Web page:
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Author information

  1. These authors contributed equally to this work.

    • Sean C Semple &
    • Akin Akinc

Affiliations

  1. Tekmira Pharmaceuticals, Burnaby, British Columbia, Canada.

    • Sean C Semple,
    • Jianxin Chen,
    • Ammen P Sandhu,
    • Barbara L Mui,
    • Connie K Cho,
    • Derrick Stebbing,
    • Erin J Crosley,
    • Ed Yaworski,
    • Kieu Lam,
    • Lloyd B Jeffs,
    • Merete L Eisenhardt,
    • Sandra K Klimuk,
    • Ying K Tam,
    • Ian MacLachlan,
    • Thomas D Madden &
    • Michael J Hope
  2. Alnylam Pharmaceuticals, Cambridge, Massachusetts, USA.

    • Akin Akinc,
    • Dinah W Y Sah,
    • J Robert Dorkin,
    • June Qin,
    • Kallanthottathil G Rajeev,
    • Lubomir Nechev,
    • Muthusamy Jayaraman,
    • Martin A Maier,
    • Michael J Weinstein,
    • Qingmin Chen,
    • Rene Alvarez,
    • Scott A Barros,
    • Soma De,
    • Todd Borland,
    • Verbena Kosovrasti,
    • William L Cantley,
    • Muthiah Manoharan,
    • Mark A Tracy &
    • Antonin de Fougerolles
  3. Department of Biochemistry and Molecular Biology, University of British Columbia, Vancouver, British Columbia, Canada.

    • Ismail M Hafez,
    • Kim F Wong,
    • Mikameh Kazem &
    • Pieter R Cullis
  4. Department of Chemistry, University of British Columbia, Vancouver, British Columbia, Canada.

    • Masuna Srinivasulu &
    • Marco A Ciufolini
  5. Present address: Alcana Technologies, Vancouver, British Columbia, Canada.

    • Jianxin Chen,
    • Barbara L Mui,
    • Ying K Tam,
    • Thomas D Madden &
    • Michael J Hope

Contributions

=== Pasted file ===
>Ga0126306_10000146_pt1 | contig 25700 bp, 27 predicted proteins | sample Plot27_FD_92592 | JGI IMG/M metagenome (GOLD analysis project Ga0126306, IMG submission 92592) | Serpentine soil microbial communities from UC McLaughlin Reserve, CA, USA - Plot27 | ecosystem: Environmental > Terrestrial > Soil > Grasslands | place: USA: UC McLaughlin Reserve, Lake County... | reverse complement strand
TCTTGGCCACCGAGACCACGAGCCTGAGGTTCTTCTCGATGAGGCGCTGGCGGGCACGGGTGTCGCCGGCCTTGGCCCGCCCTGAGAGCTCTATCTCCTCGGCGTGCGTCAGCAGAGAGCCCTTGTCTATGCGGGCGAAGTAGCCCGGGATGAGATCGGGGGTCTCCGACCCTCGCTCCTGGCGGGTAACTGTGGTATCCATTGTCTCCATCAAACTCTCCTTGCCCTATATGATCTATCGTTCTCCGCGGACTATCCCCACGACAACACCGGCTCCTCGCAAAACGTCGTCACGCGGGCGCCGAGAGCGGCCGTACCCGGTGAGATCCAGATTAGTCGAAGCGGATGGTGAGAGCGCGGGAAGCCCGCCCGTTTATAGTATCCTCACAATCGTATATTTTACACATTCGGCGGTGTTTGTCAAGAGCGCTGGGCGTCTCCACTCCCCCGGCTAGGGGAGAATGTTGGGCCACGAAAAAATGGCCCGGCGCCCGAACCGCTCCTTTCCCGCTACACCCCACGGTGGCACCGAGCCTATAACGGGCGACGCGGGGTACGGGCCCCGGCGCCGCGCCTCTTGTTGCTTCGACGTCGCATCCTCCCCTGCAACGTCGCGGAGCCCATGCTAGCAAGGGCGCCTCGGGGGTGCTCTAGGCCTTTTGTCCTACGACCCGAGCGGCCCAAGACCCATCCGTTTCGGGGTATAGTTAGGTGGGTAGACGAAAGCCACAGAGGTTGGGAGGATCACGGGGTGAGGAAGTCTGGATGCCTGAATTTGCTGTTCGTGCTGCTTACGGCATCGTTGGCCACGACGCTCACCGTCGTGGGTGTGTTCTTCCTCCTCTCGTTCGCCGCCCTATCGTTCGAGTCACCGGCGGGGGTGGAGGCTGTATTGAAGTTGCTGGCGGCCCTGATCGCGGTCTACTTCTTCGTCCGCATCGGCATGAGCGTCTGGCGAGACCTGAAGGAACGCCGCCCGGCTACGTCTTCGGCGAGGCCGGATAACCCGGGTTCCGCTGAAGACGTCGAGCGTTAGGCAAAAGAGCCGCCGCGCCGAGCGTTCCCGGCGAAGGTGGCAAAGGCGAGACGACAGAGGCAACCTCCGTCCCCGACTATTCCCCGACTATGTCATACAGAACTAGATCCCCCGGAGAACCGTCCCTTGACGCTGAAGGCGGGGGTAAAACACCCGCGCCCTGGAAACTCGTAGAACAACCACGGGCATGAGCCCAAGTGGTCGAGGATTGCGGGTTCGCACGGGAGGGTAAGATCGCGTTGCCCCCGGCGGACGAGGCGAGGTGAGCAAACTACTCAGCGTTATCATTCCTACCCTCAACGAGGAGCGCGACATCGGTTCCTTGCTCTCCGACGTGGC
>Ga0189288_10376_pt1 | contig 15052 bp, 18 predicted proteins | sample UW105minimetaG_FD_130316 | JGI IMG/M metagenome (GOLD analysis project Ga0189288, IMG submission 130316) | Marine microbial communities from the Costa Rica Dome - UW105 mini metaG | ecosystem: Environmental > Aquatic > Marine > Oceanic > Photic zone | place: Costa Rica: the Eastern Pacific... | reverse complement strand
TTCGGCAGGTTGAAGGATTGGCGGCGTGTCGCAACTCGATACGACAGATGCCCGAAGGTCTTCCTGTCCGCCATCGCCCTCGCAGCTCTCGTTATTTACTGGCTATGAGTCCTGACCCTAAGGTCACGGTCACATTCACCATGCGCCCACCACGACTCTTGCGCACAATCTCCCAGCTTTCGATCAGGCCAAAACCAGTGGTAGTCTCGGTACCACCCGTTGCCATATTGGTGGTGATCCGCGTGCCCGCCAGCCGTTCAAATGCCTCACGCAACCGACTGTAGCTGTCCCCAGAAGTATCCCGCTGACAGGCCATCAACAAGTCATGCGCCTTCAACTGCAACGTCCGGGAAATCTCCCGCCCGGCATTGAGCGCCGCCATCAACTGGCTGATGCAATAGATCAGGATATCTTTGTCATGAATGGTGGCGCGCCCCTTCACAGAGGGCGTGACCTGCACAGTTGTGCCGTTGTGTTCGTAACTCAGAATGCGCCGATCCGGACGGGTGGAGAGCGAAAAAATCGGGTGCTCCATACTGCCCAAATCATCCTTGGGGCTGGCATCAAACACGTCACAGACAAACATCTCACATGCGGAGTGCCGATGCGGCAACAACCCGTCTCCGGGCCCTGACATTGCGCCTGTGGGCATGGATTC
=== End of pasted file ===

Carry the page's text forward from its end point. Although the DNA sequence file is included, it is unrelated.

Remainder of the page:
J.C., M.A.C., P.R.C., T.D.M., M.J.H. and K.F.W. designed and advised on novel lipids. J.C., K.F.W. and M.S. synthesized novel lipids. M.J.H., T.D.M., J.C., K.F.W., M.M., K.G.R., M.A.M., M.T. and M.J. analyzed and interpreted lipid data. T.D.M., M.J.H. and M.A.T. co-directed novel lipid synthesis and screening program. S.C.S. designed and directed rodent in vivo studies. S.C.S., S.K.K., B.L.M., K.L., M.L.E., M.K., A.P.S., Y.K.T., S.A.B., W.L.C., M.J.W. and E.J.C. generated rodent in vivo data, including Factor VII and tolerability analyses. L.N., V.K., T.B., R.A., Q.C. and D.W.Y.S. developed novel siRNAs targeting TTR. R.A. and A.A. designed and directed NHP in vivo studies. S.C.S., S.K.K., A.A., B.L.M., I.M., A.P.S., Y.K.T., R.A., T.B., D.W. Y. S., S.A.B., J.Q., J.R.D. and A.d.F. analyzed and interpreted in vivo data. B.L.M., K.L., A.P.S., S.K.K., S.C.S. and E.J.C. generated and characterized preformed vesicle formulations with novel lipids. D.S. and C.K.C. developed methods and designed and conducted HPLC lipid analyses of preformed vesicle formulations. E.Y. and L.B.J. prepared SNALP formulations. P.R.C. directed biophysical studies and advised on methods. A.P.S., I.M.H., S.D. and K.W. performed biophysical characterization studies (pKa, NMR, differential scanning calorimetric) of novel lipids and formulations. M.J.H., P.R.C., T.D.M., A.P.S., I.M.H. and K.F.W. analyzed biophysical data. S.C.S., M.J.H., A.A. and P.R.C. co-wrote the manuscript. T.D.M., M.M., M.A.M., M.A.T. and A.D.F. reviewed and edited the manuscript. S.C.S., M.J.H., A.A., P.R.C., I.M. and A.D.F. were responsible for approval of the final draft.

Competing financial interests

Authors are employees of Alnylam, Tekmira, or Alcana or receive funding from Alnylam.

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  1. Supplementary Text and Figures (348 KB)

    Supplementary Fig. 1, Supplementary Tables 1–4 and Supplementary Syntheses 1 and 2